Islam a civil war between Shia and Sunni,?nd

Al Quida,rampantly anti west,in Iraq, spent most of its efforts in killing,almost at random Shias.

Al Quida are mostly Sunnis, but apparently will accept all,for the cause.

Sunnis,whats your opinion on the western heretics,the Shias etc?

Shias,Whats your opinion of Sunnis?

Also what do you think of the Dervishes etc,

What do you think about atheists and Christians intervening in your countries?

I totally swear that this is not a wind up.
I honestly want to know.

Do we actually have any Muslims from the Middle East on the boards? All the Muslim posters I can think of are Westerners.

You forgot the Sufis, the Druze, the Salafis, &c… Surely they’re more relevant than Dervishes?

Are you sure?

Yes, but I threw a mental blank on that one when posting, and they were the only ones that sprang to mind at the time.

I haven’t done a head count but U.B.L was a Sunni, as was Al Zaquari,who when he wasn’t killing coalition forces was killing Shias.

I may well be wrong in my impression of Al Quiada being a principly Sunni motivated organisation, but that is the reason that I started this thread.

To dispel my ignorance.

I believe that we have at least a couple of Palestinians who have Russian sounding user names and who used to give their location as central Europe.

Until called on it.

I apologise for the multiple posts, but I am shamelessly bumping my thread.

Gosh I am such a scoundrel.

Related: I have a friend who is Muslim, and not just in name–she’s very serious about her religion.

Her parents are immigrants, and she still spends months every year in either Morocco or Egypt (where her parents’ relatives all live).

I asked her whether she’s Sunni or Shia, and she told me (I don’t remember which now) but she also seemed to have to stop and think for a second, and accompanied her answer by saying that in her experience muslims hardly take note of the distinction.

I thought this was strange given that there is supposed to be a lot of conflict in the Muslim world based on the division between Sunni and Shia.

Is it because she’s American? Is the distinction harder to make here in the states? Or is it a distinction that only really becomes important in certain regions of the middle east and North Africa? Or is my friend just somehow out of touch with the religion she follows quite seriously?

Sunnis do their own thing, Shias have a clergy.

I find it incredible that she couldn’t remember her faith.

A bit like being unable to remember if you’re a Catholic or a Protestant, no matter how apathetic you are towards church going.

Well, I’m not sure why she paused–at the time it was like she had to stop and think, but she may have just been thinking “what a strange question, why is he asking” or something like that.

But she did say that in her experience the distinction isn’t much taken note of among muslims, and that was a surprise to me.

why should a Sunni from Egypt care about the Shia one way or the other? The Sunni-Shia conflict in Iraq can be understood as an ethnic conflict that is relevant to people living in that country. Who will get the political power, the jobs, the ability to walk into my neighborhood as police, just plain ability to live in my neighborhood? These are questions important to self-identified groups like Sunni and Shia in Iraq. But if you are not in Iraq, let’s say you are in Egypt, would you care about any of that? Egyptians may have division between Muslims and Copts, but that fight was won and lost long time ago, now being over and done.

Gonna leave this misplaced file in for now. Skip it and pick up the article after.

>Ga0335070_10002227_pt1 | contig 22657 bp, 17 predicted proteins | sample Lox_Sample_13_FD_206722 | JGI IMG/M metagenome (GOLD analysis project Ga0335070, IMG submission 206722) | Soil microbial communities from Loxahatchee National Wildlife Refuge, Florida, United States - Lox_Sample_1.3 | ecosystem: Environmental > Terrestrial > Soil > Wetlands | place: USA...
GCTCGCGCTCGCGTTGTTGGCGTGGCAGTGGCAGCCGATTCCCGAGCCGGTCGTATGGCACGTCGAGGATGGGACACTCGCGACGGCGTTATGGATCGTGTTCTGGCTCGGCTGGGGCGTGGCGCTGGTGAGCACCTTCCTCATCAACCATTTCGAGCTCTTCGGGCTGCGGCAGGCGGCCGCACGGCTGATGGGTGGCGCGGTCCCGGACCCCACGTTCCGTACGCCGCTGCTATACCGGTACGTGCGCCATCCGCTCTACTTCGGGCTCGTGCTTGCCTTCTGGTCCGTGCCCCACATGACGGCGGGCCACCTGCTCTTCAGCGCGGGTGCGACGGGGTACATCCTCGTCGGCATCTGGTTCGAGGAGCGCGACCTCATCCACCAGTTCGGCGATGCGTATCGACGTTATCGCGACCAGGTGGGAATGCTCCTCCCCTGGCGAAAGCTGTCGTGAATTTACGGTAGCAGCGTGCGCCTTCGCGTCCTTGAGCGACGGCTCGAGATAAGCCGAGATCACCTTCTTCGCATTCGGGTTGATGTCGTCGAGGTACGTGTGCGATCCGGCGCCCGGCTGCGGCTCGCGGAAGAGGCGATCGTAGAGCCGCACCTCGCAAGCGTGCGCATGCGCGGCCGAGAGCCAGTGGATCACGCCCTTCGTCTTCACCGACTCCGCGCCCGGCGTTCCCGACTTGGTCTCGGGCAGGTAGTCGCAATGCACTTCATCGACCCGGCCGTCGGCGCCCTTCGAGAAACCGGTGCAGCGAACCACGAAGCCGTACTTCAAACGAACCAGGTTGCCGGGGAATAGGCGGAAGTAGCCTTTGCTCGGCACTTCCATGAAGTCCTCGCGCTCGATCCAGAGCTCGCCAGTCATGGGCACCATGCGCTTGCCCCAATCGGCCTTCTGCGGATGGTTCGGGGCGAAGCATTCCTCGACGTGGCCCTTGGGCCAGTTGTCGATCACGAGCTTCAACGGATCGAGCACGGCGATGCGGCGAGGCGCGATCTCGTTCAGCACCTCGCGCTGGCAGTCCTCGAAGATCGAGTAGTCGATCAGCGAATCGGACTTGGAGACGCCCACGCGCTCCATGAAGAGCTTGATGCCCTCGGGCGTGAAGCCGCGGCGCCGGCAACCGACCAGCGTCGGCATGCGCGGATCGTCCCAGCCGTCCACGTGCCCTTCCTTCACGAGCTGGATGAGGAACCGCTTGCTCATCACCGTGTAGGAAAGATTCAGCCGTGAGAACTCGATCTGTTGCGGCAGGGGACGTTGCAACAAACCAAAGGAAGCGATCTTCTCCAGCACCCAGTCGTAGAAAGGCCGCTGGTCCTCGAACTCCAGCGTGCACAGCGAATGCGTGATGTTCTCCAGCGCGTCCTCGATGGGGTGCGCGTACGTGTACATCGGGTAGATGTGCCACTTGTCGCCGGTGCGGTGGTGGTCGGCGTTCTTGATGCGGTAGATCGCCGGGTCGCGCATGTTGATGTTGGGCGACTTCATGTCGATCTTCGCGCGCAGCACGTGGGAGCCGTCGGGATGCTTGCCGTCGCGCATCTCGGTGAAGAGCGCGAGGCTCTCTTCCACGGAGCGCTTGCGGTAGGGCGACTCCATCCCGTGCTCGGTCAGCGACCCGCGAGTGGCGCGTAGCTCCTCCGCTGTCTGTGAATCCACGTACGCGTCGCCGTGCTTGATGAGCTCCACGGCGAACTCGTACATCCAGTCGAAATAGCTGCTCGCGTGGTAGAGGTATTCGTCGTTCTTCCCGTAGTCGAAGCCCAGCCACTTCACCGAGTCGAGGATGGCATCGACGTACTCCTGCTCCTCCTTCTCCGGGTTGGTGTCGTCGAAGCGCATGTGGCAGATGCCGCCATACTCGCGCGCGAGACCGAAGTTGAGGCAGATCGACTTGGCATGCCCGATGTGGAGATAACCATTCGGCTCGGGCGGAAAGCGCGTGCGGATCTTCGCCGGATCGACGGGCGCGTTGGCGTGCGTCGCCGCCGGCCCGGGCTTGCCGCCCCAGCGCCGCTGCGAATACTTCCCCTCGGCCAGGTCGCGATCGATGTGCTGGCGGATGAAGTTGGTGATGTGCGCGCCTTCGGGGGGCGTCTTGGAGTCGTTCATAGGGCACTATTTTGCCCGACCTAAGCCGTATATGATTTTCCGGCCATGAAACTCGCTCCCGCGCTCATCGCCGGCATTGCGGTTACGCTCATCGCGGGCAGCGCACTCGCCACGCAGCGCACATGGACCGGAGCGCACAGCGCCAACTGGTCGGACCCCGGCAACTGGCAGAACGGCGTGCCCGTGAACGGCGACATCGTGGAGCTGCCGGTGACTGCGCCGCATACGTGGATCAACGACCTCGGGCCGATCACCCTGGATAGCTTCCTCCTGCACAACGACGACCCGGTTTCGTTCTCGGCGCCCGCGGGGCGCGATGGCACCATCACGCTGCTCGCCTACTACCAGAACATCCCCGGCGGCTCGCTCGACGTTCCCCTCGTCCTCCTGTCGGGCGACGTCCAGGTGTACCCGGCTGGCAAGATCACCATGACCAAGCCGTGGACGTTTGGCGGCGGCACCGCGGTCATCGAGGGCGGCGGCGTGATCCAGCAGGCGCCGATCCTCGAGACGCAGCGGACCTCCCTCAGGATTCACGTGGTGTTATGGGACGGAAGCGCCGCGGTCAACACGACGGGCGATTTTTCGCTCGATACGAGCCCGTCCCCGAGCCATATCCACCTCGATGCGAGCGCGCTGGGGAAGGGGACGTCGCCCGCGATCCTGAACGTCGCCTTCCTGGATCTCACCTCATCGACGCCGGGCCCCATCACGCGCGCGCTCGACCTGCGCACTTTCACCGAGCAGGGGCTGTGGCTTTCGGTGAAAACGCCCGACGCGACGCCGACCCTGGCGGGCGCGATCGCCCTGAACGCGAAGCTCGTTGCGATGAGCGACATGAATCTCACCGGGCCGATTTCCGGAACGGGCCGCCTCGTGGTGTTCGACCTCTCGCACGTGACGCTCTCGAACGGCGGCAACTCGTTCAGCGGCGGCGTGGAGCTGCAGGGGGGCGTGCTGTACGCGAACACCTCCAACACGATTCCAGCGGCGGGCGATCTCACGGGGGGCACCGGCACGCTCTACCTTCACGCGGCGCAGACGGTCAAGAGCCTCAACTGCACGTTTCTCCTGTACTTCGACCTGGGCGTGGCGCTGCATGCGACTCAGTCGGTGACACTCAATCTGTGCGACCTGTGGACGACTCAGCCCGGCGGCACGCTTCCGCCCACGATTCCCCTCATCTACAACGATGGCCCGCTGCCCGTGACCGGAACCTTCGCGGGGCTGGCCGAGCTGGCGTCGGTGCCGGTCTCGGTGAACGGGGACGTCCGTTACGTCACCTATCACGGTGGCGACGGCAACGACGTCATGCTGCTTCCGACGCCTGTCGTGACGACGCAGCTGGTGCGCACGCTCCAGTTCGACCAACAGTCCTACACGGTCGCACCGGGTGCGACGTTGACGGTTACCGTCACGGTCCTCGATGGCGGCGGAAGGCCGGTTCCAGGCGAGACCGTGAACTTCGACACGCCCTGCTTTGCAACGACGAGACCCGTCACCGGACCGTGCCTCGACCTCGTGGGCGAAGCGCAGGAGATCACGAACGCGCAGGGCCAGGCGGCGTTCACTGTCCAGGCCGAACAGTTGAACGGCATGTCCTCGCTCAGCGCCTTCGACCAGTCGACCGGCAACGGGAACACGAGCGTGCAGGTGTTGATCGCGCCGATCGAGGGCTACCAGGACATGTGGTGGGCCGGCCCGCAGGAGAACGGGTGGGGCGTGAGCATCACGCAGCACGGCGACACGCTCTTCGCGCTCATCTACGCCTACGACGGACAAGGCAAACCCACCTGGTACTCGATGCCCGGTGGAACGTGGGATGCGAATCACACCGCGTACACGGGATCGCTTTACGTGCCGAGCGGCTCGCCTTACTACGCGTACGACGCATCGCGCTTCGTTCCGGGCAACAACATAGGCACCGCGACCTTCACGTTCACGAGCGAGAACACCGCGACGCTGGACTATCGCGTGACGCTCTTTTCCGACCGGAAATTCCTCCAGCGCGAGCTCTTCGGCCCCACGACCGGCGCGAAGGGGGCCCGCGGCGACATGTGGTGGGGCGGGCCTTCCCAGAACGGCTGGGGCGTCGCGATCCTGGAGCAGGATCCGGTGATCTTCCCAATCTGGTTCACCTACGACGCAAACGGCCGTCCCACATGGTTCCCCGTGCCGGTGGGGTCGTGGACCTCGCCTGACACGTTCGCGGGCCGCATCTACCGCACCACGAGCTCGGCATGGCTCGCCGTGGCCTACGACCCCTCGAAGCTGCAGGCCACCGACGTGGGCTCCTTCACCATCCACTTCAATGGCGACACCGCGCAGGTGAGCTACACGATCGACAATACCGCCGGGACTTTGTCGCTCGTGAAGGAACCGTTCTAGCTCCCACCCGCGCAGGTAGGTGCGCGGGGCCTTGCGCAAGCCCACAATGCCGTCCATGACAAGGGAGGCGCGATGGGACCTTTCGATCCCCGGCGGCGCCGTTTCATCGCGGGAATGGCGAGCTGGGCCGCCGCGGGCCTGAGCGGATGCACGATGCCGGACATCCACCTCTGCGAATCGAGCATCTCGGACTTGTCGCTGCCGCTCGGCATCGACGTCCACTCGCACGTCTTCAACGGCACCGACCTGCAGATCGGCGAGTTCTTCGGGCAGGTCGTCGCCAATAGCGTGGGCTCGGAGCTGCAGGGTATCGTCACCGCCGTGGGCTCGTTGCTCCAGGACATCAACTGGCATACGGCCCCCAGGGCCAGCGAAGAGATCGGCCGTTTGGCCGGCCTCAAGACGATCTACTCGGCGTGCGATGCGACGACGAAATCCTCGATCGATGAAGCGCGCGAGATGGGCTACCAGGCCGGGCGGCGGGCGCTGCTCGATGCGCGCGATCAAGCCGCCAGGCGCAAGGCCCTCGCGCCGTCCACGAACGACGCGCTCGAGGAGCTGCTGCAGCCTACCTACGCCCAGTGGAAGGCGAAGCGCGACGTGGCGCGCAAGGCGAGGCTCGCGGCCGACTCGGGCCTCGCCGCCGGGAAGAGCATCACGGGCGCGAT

Really am too busy to have an opinion on most of the above.

S Asian’s you certainly do.

Aren’t the protests in the Gulf states about the Shia majorities demanding better conditions from the Sunni ruling elite ?

In Syria the protests are anti Quadaffi, but the Syrians have sent military ordnance to assist him.
Could the Iranian government being assisting Shia protests ?

As a counterbalance to the anti government demonstrations in their own (Shia majority) country ?

I have no answers, or even strongly held opinions myself, as the issue is so complex and I am viewing it as an outsider.

But I am incredibly interested in the underlieing motivations of the demonstrators and those of the people at whom the demonstrations are being aimed.

That’s true in Bahrain. I don’t think that’s true in other gulf states.

The protests in Syria aren’t religiously based. They’re complaining about corruption and a lack of civil rights. The Syrian government is assisting Libya because they’re bastards…no religious thing there.

In Iraq, maybe. In Bahrain, no. In Iran, definitely not.

These demonstrations aren’t really religious in nature. They’ve been sparked by high food prices and government repression and corruption. But it’s not a Shia-Sunni thing.

I hasten to say that I really, have no dog in this fight, but I really wan’t to learn.

What in your view, sparked the high food prices ?

That’s the million dollar question. Part of it was local conditions; unemployment and inflation, but a lot of it is that with climate change, high oil prices, the use of US corn for ethanol, growing population, and a bunch of other factors, global demand for food is just outstripping supply. The FAO reported that in February of this year, global food prices hit a record high.

So, I think I can take a crack at your questions, but I’m curious. Are you interested more in 1) What al-Qaeda’s deal is or 2) What’s going on religiously with all of these protests in Muslim countries or 3) The Sunni/Shia split? Or something else entirely?

Sunnis have clergy too. The difference is that Shia has a centralized clerical authority.